• Which country is the largest owner of US federal
    government debt?

72
Dick Farkas
  • Professor, Political Science, DePaul University,
    Chicago
  • Student of Comparative Politics International
    Relations
  • 40 years of University teaching / 37 at DePaul
  • Most recent book DEMOCRATIZATION IN THE BALKANS
  • Current research Corporate Democracy, Bosnian
    Constitutional Design, Political/Historical Novel
    about American colonial life (GYRE)
  • Recreational Sailor, zealous traveler (3
    circumnavigations)

73
Challenges to American Objectives in the 21st
Century
  • Grandmas recipe for success

74
  • 79 of Americans polled agree that
  • Its good that American ideas and customs are
    spreading around the world.
    Pew Global Attitudes
  • Less than 40 of Europeans polled endorse the
    spread of American ideas and customs.

75
Core problems
  • ?We embrace rhetoric without thinking
  • (intellectual sedatives)
  • ?We succumb to embellished self-images
  • ?We find comfort in them and us portraits of
    reality
  • ?We have a classically youthful sense of
    invincibility
  • ?We dont perceive leaders as learners
  • ?We show little respect for foreign methods /
    ideas
  • (because, after all, everyone wants to come
    here)

76
What Grandma knows
  • ?Grandma euphemism for those that immigrated
    here
  • ?That immigrant experience validated different
    cultures and behaviors
  • ?It also underlined the imperfect nature of
    American society
  • ?So, structuring life behavior for success
    became a matter of simple values --
    Propose to examine some

77
Real source of the prescriptions ?
  • ?Perhaps the stark colonial life of
  • Poor Richards Almanac
  • ?Perhaps the forced adaptation of new immigrants
  • ?Perhaps the keen insight of persons living in a
    world they knew that they couldnt fully
    comprehend

78
  • PRESCRIPTIONS based upon considerable empirical
    work
  • In other words, suggestions of what OUGHT to be
    based upon an examination of what IS.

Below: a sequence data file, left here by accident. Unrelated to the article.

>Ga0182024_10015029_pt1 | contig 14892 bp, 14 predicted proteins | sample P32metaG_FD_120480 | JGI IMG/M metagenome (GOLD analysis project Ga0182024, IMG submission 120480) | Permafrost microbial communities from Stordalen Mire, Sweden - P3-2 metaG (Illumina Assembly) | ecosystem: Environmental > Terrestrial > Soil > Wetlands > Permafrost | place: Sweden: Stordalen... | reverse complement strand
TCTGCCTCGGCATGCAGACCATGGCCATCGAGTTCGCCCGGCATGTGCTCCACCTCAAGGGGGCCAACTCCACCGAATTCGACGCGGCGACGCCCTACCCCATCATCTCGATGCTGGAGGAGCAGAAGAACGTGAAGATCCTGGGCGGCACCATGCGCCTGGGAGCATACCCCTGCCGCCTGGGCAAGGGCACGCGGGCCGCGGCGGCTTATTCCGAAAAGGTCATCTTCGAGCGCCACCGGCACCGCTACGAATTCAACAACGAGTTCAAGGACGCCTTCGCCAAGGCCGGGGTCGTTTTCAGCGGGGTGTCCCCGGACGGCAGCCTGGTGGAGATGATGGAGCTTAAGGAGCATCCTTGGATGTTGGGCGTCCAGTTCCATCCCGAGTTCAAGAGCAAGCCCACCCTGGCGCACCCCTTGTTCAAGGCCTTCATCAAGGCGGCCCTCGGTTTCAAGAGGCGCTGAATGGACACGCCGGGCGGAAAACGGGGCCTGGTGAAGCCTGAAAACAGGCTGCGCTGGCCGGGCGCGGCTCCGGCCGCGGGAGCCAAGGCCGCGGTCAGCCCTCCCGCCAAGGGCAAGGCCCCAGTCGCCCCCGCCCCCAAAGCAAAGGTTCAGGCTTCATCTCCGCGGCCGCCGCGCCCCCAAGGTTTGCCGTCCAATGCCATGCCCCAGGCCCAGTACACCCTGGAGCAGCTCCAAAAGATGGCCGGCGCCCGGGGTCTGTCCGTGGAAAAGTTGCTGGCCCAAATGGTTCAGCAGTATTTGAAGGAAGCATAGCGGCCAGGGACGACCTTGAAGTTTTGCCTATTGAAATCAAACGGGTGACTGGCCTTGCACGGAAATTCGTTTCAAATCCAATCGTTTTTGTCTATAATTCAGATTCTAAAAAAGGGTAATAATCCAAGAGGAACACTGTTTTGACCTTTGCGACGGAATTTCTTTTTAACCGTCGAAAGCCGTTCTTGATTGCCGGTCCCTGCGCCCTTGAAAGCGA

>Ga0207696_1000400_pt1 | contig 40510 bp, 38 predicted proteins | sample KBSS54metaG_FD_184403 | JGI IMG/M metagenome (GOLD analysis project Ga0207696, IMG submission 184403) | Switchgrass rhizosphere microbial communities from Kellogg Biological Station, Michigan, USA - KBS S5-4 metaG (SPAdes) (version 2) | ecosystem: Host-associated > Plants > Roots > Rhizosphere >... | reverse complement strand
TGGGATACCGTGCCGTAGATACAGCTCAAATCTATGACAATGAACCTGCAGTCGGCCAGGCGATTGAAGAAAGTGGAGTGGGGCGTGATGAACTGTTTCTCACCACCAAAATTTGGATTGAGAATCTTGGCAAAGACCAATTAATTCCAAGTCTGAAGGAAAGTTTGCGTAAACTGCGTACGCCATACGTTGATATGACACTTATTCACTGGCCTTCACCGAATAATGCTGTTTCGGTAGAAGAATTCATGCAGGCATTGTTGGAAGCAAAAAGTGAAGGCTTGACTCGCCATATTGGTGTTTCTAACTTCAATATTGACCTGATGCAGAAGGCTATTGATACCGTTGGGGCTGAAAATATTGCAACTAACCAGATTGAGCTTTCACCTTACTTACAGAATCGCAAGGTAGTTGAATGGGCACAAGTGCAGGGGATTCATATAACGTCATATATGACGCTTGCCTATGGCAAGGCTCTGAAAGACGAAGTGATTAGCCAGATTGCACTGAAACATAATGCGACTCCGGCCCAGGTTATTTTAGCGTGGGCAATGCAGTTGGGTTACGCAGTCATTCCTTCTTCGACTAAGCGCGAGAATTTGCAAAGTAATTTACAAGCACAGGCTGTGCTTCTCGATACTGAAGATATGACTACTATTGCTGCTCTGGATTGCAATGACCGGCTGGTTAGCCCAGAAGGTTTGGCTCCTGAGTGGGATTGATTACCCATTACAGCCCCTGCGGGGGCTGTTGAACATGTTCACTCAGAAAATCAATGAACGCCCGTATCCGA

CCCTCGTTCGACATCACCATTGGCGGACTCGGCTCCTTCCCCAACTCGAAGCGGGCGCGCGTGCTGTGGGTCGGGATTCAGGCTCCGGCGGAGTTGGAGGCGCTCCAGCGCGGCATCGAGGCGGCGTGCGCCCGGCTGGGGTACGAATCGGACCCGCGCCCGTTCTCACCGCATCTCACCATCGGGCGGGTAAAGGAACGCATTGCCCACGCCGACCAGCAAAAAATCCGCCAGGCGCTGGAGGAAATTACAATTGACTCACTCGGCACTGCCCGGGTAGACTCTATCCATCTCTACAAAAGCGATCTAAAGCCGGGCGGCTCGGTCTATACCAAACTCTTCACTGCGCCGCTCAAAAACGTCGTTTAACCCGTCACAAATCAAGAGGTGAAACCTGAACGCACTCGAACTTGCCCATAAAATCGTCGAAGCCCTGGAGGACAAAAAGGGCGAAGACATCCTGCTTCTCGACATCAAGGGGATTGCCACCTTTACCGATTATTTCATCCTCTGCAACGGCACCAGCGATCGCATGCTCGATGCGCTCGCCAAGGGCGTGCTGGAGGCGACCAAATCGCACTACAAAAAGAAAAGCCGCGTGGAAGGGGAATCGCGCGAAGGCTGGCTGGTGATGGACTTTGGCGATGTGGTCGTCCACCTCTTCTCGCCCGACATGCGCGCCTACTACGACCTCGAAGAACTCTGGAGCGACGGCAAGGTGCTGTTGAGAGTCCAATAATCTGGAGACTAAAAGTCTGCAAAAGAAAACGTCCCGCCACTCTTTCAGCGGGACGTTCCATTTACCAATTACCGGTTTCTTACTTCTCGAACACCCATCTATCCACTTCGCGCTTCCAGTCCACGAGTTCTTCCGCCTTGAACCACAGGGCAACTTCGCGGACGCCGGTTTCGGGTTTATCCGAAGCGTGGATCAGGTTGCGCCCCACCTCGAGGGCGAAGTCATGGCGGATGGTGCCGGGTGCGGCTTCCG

79
Tend to your own house first
  • ?US model of development resonates with the rest
    of the world only to the extent that American
    resources are consistently dedicated to our
    people and their needs
  • ?Neglect suggests hypocrisy
  • ?Key values tolerance,
  • individual choice, and transparency

80
A penny saved is a penny earned
  • ?In comparative terms, America has
  • extraordinary financial capacity
  • ?The World sees this as
  • money makes right
  • ?Developing weapons because we can
  • and engaging other societies because we can is
    perceived by significant numbers as obscene and
    abusive

81
  • ?The reality is that prudent management of
    American resources would dictate that more budget
    restraint would yield more results
  • ?Without deficits, overspending and
  • blatant budget manipulation, US foreign policy
    options would be greater
  • ?The clearest way for a government to demonstrate
    restraint and signal intent to the world
    community is through its budget

82
Always keep a dollar in your pocket
  • ?This simple prescription builds on the previous
    point.
  • ?If a government maintains surpluses,
  • it has the flexibility and capacity to deal
    with unanticipated circumstances and emergency
    situations
  • ?The logic and wisdom is inescapable!


83
In sharp contrast
  • We are creating a deficit hole for many future
    generations by
  • ?Protracted war related costs
  • ?Weapons systems to counter no threat
  • ?Attempting to create a role for the US as
    political architect of the world

84
Perspective a trillionmillion, billion,
trillion
  • Think about seconds on a clock
  • ? 1,000 seconds ago was 17 minutes ago
  • ? 1,000,000 seconds was about 12 days ago
  • ? 1,000,000,000 secondsabout 32 years ago
  • ? 1,000,000,000,000 seconds was almost 32000
    years ago

85
  • The death of one man is a tragedy
  • The death of one million men is a statistic
    Josef Stalin

86
Self praise stinks
  • ?Resonates for me personally
  • ?Simplest of notions the world will
  • view self-promotion with skepticism,
  • distrust and revulsion
  • ?If strengths are evident, others will recognize
    (and cite)
  • ?US should not need to be emulated to be
    confident about it own path!

87
He that speaks much, is much mistaken
Ben Franklin 1736
  • ?Again, building on the former thought
  • ?Our world is buried in an avalanche of
    political rhetoric dulling media and
    ever-sharper indictments
  • ?Imitation is the highest form of flattery BUT
    only if it is democratically driven by genuine
    internal desire by a society


88
Mea culpa
  • ?Some would certainly observe that professors
    are a classic example of this danger
  • ?I agree and embrace that valid criticism
  • ?Nonetheless, as a society projecting ourselves
    to the world-at-large, we would do well to
    restrain our rhetoric and redouble our
    performance !

89
Being kind is more important than being right.
  • ?It follows, then, that actions do speak louder
    than words
  • ?Democracy has many meanings but certainly one
    that all people can embrace is a system that
    does more for people than it does to them.
  • ?The humanistic example may be more impressive
    than the legal, political or economic

90
The right to do something does not mean that
doing it is right. Safire
  • Tsunami Relief is a classic case of positive
    foreign policy, largely insulated from the
    worlds skepticism about our motives